Australia's Academic Research Network (AARNet) has successfully linked up three CSIRO astronomy sites in New South Wales at speeds of 40 gigabits per second (Gbps) over 1300km as part of a trial.
The three-day trial saw three CSIRO sites — Parkes Radio Telescope, the Narrabri Observatory and the CSIRO's headquarters in Marsfield — connected at 40Gbps over distance of approximately 1300 kilometres.
According to AARNet's chief operating officer, Don Robertson, no major upgrades to the network were required, other than the installation of two new 100Gbps transponders onto the network backbone.
"We've upgraded the two end points but otherwise the network was untouched. All the repeater optical amplifiers were left untouched. It actually confirmed that the current network can be upgraded and the new higher capacity wavelengths work perfectly parallel with the existing operations of the optical network," he told ZDNet Australia.
The tests were conducted primarily so AARNet could determine whether it could upgrade its existing Cisco ONS 15454 SONET Multiservice Provisioning Platform to provide 40Gbps services, and eventually 100Gbps services, according to Robertson. He also said the organisation opted to see what benefits the speeds could also offer the CSIRO.
"We wanted to put a bit of icing on the cake to see if the scientists could get some value out of this at the same time. We ran it at 40Gbps for three days continuously, meanwhile monitoring delay and jitter and packet loss, which performed flawlessly for three days," he said, and although AARNet used a traffic generator to send traffic over the network during the trial, it was now ready for the CSIRO to use.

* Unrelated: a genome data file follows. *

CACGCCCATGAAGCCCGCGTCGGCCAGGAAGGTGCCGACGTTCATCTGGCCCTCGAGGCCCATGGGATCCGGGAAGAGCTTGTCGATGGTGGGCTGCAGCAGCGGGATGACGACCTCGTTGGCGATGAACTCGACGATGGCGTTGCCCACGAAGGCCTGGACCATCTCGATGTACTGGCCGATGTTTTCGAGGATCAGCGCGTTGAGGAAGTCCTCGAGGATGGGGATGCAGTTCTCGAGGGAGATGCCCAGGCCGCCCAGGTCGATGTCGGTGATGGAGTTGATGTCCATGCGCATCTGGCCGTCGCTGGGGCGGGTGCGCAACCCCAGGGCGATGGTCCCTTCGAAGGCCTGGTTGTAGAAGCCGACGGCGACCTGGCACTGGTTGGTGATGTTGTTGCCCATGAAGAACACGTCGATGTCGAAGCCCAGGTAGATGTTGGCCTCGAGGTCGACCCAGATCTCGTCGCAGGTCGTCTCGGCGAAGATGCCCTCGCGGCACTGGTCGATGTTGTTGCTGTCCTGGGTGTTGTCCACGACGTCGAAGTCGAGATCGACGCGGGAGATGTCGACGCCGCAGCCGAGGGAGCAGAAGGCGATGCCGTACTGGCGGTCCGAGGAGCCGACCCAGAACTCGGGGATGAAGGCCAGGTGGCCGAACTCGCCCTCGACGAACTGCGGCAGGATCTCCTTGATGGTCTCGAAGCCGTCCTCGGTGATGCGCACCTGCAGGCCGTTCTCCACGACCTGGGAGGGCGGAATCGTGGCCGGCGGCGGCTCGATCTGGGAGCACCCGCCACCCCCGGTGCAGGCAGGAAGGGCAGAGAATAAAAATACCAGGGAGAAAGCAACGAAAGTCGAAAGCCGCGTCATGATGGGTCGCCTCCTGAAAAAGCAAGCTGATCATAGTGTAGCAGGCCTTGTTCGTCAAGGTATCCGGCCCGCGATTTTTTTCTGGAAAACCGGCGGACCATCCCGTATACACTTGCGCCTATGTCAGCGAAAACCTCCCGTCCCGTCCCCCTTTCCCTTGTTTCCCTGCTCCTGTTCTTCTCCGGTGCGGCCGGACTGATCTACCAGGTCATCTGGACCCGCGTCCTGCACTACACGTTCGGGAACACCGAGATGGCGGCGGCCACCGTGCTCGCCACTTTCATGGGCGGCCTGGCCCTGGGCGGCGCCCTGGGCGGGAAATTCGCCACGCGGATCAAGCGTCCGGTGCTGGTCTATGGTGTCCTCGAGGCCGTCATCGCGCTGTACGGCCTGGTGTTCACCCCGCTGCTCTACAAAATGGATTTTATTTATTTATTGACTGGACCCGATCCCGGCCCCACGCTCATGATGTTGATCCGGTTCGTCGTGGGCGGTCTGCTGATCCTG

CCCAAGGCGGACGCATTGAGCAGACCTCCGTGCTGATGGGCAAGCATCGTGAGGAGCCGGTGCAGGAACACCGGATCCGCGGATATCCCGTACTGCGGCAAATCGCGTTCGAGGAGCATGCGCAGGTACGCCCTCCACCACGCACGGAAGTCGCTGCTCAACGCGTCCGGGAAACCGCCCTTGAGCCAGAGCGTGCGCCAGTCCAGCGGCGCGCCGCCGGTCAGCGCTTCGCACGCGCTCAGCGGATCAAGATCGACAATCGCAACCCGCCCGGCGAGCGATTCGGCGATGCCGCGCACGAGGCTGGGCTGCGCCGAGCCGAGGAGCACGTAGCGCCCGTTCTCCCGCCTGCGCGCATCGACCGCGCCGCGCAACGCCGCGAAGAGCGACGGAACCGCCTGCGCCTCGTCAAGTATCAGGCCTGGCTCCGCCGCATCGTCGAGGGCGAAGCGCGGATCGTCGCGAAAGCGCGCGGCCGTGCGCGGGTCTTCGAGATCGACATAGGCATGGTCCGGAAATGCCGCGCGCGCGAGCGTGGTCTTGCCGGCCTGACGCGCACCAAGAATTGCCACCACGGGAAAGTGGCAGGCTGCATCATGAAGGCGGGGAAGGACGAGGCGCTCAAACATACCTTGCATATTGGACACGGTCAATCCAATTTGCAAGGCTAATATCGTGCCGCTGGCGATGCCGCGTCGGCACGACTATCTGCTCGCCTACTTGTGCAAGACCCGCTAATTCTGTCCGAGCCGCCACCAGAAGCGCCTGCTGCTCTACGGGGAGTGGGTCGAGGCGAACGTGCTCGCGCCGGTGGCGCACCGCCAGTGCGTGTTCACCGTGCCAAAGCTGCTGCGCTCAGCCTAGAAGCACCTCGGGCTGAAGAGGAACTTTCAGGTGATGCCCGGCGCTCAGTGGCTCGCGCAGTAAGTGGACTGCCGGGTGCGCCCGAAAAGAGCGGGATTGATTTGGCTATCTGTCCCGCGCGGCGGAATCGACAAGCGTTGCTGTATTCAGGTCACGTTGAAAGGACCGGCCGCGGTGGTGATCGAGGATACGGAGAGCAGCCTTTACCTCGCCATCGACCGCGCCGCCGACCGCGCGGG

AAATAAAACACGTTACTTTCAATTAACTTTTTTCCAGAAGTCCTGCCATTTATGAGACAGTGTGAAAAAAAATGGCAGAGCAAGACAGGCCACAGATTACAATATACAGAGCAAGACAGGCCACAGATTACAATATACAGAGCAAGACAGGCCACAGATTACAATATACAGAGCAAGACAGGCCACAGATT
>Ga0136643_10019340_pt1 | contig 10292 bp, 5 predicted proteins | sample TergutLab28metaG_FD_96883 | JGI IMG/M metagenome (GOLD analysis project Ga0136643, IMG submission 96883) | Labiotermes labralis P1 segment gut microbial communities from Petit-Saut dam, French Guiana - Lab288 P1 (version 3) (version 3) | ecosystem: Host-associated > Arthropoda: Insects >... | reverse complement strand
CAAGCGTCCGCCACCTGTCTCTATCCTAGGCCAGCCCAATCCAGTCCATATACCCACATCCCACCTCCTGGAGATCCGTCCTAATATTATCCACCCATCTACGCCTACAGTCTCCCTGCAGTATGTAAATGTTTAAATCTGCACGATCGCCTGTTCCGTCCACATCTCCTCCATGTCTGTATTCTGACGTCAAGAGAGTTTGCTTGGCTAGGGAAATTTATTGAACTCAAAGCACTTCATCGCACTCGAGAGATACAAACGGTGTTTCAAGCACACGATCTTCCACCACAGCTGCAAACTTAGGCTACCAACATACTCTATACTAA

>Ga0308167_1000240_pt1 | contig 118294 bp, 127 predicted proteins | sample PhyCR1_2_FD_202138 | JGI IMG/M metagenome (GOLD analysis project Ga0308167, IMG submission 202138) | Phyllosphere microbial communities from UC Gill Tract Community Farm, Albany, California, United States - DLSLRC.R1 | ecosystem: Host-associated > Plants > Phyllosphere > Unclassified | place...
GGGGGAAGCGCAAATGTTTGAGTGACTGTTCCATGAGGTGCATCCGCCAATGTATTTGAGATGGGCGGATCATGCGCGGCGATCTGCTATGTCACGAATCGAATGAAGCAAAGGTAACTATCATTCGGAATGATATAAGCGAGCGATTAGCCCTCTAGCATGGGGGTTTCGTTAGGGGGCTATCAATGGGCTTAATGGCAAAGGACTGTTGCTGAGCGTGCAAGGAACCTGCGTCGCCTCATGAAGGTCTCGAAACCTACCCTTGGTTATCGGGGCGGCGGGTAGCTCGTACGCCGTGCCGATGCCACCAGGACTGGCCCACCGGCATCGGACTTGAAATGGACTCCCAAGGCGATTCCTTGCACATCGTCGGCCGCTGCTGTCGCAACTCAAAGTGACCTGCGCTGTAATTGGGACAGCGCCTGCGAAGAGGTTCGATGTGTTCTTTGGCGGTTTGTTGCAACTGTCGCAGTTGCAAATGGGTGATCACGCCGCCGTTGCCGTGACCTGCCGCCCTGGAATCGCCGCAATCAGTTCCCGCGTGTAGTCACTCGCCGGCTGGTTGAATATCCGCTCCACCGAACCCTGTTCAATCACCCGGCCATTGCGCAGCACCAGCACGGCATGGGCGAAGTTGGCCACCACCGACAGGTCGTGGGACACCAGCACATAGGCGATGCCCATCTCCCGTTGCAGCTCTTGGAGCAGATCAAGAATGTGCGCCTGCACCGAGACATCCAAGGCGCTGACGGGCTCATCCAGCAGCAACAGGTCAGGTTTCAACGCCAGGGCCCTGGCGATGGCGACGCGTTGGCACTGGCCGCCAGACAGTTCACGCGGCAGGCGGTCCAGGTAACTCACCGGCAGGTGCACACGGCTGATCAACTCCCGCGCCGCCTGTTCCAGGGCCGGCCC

"Those connections are still in place and it's my understanding that the CSIRO is starting to use this," he said.
In 2008, AARNet had suggested that it may skip the 40Gbps technology because 100Gbps technology was being pushed by vendors at the time; however, Robertson said AARNet had just used what was on offer today.
"The only reason we've got the 40Gbps [is] because that's the technology that's available this week. It's the same sort of technology as the 100Gbps, it's just a trial to make sure our network will work at the 100Gbps," he said.
In the next 12 to 18 months, Robertson said AARNet plans to extend its optical fibre network from Adelaide to Perth with the same technology. Robertson said this expansion, in conjunction with the network upgrades, will give Australia a good shot to win the Square Kilometre Array (SKA) project, as a number of the dishes for the SKA are planned to be installed in Western Australia. But the increased speeds will also help to meet AARNet customers' existing network demands.
"It does position us very well when the SKA starts to ramp up. We will have a terabit-type capacity available for that, and it puts us in a better place for our normal production network," he said. "Some of our customers today are pushing individual streams of data that are 5, 6 or 7 gigabits of data per second for one stream, and obviously you don't need much of those to fill up an existing 10-gigabit backbone."